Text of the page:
FinMin has already sought inputs from different central ministries for the Budget speech, which would be the last Budget of the current BJP-led NDA government before the 2019 general polls.
Illustration: Uttam Ghosh/Rediff.com
Finance Minister Arun Jaitley will present the interim Budget for 2019-20 fiscal on February 1, 2019.
The finance ministry on Wednesday said, "the work for preparation of interim Budget 2019-20 has already commenced and is now gaining momentum".
It has already sought inputs from different central ministries for the Budget speech, which would be the last Budget of the current Bharatiya Janata Party-led National Democratic Alliance government before the 2019 general polls.
Last month, the ministry began the budgetary exercise for 2019-20.
During the process, meetings were held with the ministries of steel, power, and housing and urban development, among others, to finalise revised expenditure for the current fiscal and projections for the next financial year.
The ministry will impose quarantine from December 3, which will bar the entry of media persons into the North Block, the seat of the country's finance ministry, till the date of presentation of the interim Budget by the finance minister in Parliament on February 1, 2019, it said.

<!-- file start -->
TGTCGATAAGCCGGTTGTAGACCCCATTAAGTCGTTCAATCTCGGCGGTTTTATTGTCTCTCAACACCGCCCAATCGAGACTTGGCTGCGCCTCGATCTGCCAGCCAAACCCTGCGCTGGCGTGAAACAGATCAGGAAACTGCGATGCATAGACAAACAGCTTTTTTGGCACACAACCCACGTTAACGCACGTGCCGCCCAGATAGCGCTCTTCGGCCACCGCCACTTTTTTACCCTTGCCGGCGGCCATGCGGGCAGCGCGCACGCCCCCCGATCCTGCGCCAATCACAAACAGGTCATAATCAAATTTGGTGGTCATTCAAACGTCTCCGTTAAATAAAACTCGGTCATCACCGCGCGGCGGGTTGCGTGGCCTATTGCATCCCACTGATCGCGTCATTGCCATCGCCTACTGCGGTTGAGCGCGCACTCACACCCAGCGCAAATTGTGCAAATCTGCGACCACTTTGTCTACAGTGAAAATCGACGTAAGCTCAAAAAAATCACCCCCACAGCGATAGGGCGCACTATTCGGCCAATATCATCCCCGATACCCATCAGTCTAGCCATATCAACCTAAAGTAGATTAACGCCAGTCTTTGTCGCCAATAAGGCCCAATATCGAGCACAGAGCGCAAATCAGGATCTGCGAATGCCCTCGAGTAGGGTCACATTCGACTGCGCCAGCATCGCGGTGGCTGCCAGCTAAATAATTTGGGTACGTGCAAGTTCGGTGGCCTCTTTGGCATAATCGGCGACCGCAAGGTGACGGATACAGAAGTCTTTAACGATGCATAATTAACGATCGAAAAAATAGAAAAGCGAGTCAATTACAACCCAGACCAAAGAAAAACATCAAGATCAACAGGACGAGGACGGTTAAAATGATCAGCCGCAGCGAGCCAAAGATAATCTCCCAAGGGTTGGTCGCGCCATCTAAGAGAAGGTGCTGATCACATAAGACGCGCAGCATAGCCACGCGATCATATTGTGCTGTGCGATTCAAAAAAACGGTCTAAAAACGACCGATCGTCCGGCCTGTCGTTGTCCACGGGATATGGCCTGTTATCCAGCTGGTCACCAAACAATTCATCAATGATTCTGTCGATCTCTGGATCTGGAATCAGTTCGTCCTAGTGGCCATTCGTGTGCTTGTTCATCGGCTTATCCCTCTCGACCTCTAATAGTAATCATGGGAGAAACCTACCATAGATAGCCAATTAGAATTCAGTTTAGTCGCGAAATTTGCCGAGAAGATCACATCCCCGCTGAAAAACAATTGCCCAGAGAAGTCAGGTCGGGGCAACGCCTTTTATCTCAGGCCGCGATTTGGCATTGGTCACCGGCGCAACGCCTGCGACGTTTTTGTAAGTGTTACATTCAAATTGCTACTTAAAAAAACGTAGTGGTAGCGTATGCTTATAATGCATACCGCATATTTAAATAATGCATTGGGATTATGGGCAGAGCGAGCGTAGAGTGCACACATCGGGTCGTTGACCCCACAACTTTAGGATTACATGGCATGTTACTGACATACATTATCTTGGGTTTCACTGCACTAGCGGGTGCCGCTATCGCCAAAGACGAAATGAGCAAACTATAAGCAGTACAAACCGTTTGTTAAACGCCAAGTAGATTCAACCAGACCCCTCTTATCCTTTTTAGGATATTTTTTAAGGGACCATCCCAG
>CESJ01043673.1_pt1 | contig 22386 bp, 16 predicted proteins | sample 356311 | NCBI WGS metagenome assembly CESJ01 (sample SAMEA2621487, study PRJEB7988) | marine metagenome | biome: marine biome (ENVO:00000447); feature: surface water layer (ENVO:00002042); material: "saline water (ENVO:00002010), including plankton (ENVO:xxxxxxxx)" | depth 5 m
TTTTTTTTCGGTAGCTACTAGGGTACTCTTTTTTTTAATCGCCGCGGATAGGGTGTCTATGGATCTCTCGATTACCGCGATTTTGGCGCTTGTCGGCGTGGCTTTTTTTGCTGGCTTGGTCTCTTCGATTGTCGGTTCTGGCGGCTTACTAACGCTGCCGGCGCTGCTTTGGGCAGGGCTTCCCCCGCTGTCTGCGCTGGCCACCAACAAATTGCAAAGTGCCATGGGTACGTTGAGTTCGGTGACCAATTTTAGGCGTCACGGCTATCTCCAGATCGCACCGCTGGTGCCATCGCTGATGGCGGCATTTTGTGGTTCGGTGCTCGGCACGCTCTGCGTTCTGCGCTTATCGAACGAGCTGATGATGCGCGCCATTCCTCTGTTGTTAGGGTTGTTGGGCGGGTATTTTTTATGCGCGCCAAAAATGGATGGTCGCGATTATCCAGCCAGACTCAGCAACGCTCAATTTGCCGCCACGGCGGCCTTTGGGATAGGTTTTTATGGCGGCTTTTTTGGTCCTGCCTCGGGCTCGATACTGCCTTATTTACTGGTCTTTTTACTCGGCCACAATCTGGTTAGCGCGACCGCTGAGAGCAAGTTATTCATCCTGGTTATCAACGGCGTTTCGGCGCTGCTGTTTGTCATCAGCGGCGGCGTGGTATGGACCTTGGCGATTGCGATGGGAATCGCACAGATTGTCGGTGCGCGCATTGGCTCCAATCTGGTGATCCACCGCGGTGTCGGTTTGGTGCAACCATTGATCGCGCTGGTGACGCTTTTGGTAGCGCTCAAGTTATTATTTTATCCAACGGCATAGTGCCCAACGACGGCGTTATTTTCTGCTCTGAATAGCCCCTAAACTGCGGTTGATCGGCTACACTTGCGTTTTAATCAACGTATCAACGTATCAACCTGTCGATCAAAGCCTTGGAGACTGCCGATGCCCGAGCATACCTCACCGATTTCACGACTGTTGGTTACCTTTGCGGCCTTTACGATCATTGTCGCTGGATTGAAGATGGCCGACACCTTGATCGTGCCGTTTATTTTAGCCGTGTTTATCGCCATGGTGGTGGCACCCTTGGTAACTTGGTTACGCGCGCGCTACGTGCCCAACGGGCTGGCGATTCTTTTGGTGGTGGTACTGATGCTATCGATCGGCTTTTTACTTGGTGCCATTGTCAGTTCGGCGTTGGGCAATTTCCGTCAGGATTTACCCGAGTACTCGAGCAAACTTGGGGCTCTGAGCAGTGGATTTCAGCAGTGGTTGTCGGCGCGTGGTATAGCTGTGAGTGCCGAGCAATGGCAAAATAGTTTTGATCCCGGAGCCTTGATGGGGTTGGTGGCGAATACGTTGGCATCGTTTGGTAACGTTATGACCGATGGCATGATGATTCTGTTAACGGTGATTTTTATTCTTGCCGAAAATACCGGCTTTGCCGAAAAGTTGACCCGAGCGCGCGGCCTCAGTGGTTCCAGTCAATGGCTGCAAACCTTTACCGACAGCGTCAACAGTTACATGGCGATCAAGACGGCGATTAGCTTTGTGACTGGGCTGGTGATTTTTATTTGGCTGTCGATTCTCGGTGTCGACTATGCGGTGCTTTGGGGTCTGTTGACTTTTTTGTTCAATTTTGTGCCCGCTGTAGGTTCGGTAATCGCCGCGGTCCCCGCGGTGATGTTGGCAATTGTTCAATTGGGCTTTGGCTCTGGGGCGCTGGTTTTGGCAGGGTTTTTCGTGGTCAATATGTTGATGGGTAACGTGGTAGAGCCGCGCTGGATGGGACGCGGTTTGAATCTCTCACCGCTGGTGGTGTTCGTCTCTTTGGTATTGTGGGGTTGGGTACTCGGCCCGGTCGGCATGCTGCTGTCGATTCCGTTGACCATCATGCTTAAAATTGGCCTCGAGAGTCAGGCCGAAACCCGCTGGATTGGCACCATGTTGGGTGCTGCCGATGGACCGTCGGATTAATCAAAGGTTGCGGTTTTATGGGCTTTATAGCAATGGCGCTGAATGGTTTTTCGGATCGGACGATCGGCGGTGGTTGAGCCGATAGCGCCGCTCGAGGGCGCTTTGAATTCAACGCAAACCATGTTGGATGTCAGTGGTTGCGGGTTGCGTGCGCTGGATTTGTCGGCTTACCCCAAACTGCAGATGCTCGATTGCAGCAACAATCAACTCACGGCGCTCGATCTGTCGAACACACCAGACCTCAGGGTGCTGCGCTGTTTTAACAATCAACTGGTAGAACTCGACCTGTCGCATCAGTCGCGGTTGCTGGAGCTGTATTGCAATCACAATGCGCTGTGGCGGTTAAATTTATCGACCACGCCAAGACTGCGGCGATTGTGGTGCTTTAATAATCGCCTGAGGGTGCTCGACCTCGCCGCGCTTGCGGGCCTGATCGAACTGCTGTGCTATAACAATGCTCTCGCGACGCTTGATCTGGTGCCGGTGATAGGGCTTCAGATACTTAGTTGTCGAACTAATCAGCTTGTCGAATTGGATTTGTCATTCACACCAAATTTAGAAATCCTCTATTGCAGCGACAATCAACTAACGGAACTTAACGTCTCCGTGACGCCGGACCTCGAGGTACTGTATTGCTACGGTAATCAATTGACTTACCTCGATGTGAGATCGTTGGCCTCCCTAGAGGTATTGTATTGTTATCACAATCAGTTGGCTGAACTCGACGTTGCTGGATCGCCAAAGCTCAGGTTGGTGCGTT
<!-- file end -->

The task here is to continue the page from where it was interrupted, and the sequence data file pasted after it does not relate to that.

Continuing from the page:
This will be the sixth consecutive Budget to be presented by Jaitley.
As per practice, a vote-on-account or approval for essential government spending for a limited period is taken in an election year and a full-fledged budget is presented by the new government.
The Narendra Modi-led government scrapped the colonial-era tradition of presenting the Budget at the end of February.
With the preponement of Budget, ministries are now allocated their budgeted funds from the start of the financial year beginning April.
This gives government departments more leeway to spend as well as allow companies time to adapt to business and taxation plans.
Previously, when the budget was presented at the end of February, the three-stage Parliament approval process used to get completed sometime in mid-May, weeks ahead of the onset of monsoon rains.
This meant government departments would start spending on projects only from August-end or September after the monsoon season ended.